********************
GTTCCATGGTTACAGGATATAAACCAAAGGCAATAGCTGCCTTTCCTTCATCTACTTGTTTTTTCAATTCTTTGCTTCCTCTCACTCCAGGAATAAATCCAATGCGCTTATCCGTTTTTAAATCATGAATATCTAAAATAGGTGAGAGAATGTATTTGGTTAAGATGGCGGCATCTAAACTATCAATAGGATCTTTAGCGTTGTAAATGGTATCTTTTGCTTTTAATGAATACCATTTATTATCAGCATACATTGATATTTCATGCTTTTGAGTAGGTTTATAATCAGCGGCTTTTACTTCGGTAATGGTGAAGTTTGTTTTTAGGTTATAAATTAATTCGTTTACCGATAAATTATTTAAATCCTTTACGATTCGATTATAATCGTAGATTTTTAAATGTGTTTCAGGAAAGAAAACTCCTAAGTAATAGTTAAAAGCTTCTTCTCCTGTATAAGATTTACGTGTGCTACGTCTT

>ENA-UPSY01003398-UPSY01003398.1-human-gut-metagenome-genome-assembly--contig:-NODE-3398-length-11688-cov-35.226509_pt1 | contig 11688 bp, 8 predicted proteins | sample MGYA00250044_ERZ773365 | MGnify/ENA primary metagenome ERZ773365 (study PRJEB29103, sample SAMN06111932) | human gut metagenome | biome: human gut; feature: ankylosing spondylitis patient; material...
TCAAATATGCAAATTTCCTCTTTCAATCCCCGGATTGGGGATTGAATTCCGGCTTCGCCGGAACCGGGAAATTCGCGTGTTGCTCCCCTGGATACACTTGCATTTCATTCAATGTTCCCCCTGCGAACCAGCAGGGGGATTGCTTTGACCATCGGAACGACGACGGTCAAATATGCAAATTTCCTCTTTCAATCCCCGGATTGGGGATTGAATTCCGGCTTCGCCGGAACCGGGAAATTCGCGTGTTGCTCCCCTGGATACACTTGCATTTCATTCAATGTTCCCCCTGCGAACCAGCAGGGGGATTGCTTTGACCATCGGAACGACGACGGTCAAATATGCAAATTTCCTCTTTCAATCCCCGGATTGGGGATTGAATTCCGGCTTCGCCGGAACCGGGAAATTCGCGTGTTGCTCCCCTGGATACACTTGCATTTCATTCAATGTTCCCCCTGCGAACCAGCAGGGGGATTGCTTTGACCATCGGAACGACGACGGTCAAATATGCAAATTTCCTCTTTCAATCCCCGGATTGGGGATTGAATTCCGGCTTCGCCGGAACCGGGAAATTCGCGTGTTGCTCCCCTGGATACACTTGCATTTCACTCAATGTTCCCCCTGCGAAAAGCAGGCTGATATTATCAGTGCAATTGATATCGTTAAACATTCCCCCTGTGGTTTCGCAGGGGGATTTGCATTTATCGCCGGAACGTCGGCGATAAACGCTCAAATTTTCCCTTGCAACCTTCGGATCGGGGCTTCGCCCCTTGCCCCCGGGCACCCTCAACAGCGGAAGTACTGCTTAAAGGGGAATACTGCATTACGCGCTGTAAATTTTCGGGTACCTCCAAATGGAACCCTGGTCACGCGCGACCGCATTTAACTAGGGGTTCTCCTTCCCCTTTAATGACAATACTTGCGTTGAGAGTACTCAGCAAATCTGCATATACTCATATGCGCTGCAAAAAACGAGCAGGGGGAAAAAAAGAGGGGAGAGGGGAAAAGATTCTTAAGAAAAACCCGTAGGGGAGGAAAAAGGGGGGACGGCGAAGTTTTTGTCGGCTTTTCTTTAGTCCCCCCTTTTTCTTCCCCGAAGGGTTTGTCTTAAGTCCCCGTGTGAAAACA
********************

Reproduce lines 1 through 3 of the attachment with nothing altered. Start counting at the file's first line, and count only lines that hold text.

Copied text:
GTTCCATGGTTACAGGATATAAACCAAAGGCAATAGCTGCCTTTCCTTCATCTACTTGTTTTTTCAATTCTTTGCTTCCTCTCACTCCAGGAATAAATCCAATGCGCTTATCCGTTTTTAAATCATGAATATCTAAAATAGGTGAGAGAATGTATTTGGTTAAGATGGCGGCATCTAAACTATCAATAGGATCTTTAGCGTTGTAAATGGTATCTTTTGCTTTTAATGAATACCATTTATTATCAGCATACATTGATATTTCATGCTTTTGAGTAGGTTTATAATCAGCGGCTTTTACTTCGGTAATGGTGAAGTTTGTTTTTAGGTTATAAATTAATTCGTTTACCGATAAATTATTTAAATCCTTTACGATTCGATTATAATCGTAGATTTTTAAATGTGTTTCAGGAAAGAAAACTCCTAAGTAATAGTTAAAAGCTTCTTCTCCTGTATAAGATTTACGTGTGCTACGTCTT

>ENA-UPSY01003398-UPSY01003398.1-human-gut-metagenome-genome-assembly--contig:-NODE-3398-length-11688-cov-35.226509_pt1 | contig 11688 bp, 8 predicted proteins | sample MGYA00250044_ERZ773365 | MGnify/ENA primary metagenome ERZ773365 (study PRJEB29103, sample SAMN06111932) | human gut metagenome | biome: human gut; feature: ankylosing spondylitis patient; material...
TCAAATATGCAAATTTCCTCTTTCAATCCCCGGATTGGGGATTGAATTCCGGCTTCGCCGGAACCGGGAAATTCGCGTGTTGCTCCCCTGGATACACTTGCATTTCATTCAATGTTCCCCCTGCGAACCAGCAGGGGGATTGCTTTGACCATCGGAACGACGACGGTCAAATATGCAAATTTCCTCTTTCAATCCCCGGATTGGGGATTGAATTCCGGCTTCGCCGGAACCGGGAAATTCGCGTGTTGCTCCCCTGGATACACTTGCATTTCATTCAATGTTCCCCCTGCGAACCAGCAGGGGGATTGCTTTGACCATCGGAACGACGACGGTCAAATATGCAAATTTCCTCTTTCAATCCCCGGATTGGGGATTGAATTCCGGCTTCGCCGGAACCGGGAAATTCGCGTGTTGCTCCCCTGGATACACTTGCATTTCATTCAATGTTCCCCCTGCGAACCAGCAGGGGGATTGCTTTGACCATCGGAACGACGACGGTCAAATATGCAAATTTCCTCTTTCAATCCCCGGATTGGGGATTGAATTCCGGCTTCGCCGGAACCGGGAAATTCGCGTGTTGCTCCCCTGGATACACTTGCATTTCACTCAATGTTCCCCCTGCGAAAAGCAGGCTGATATTATCAGTGCAATTGATATCGTTAAACATTCCCCCTGTGGTTTCGCAGGGGGATTTGCATTTATCGCCGGAACGTCGGCGATAAACGCTCAAATTTTCCCTTGCAACCTTCGGATCGGGGCTTCGCCCCTTGCCCCCGGGCACCCTCAACAGCGGAAGTACTGCTTAAAGGGGAATACTGCATTACGCGCTGTAAATTTTCGGGTACCTCCAAATGGAACCCTGGTCACGCGCGACCGCATTTAACTAGGGGTTCTCCTTCCCCTTTAATGACAATACTTGCGTTGAGAGTACTCAGCAAATCTGCATATACTCATATGCGCTGCAAAAAACGAGCAGGGGGAAAAAAAGAGGGGAGAGGGGAAAAGATTCTTAAGAAAAACCCGTAGGGGAGGAAAAAGGGGGGACGGCGAAGTTTTTGTCGGCTTTTCTTTAGTCCCCCCTTTTTCTTCCCCGAAGGGTTTGTCTTAAGTCCCCGTGTGAAAACA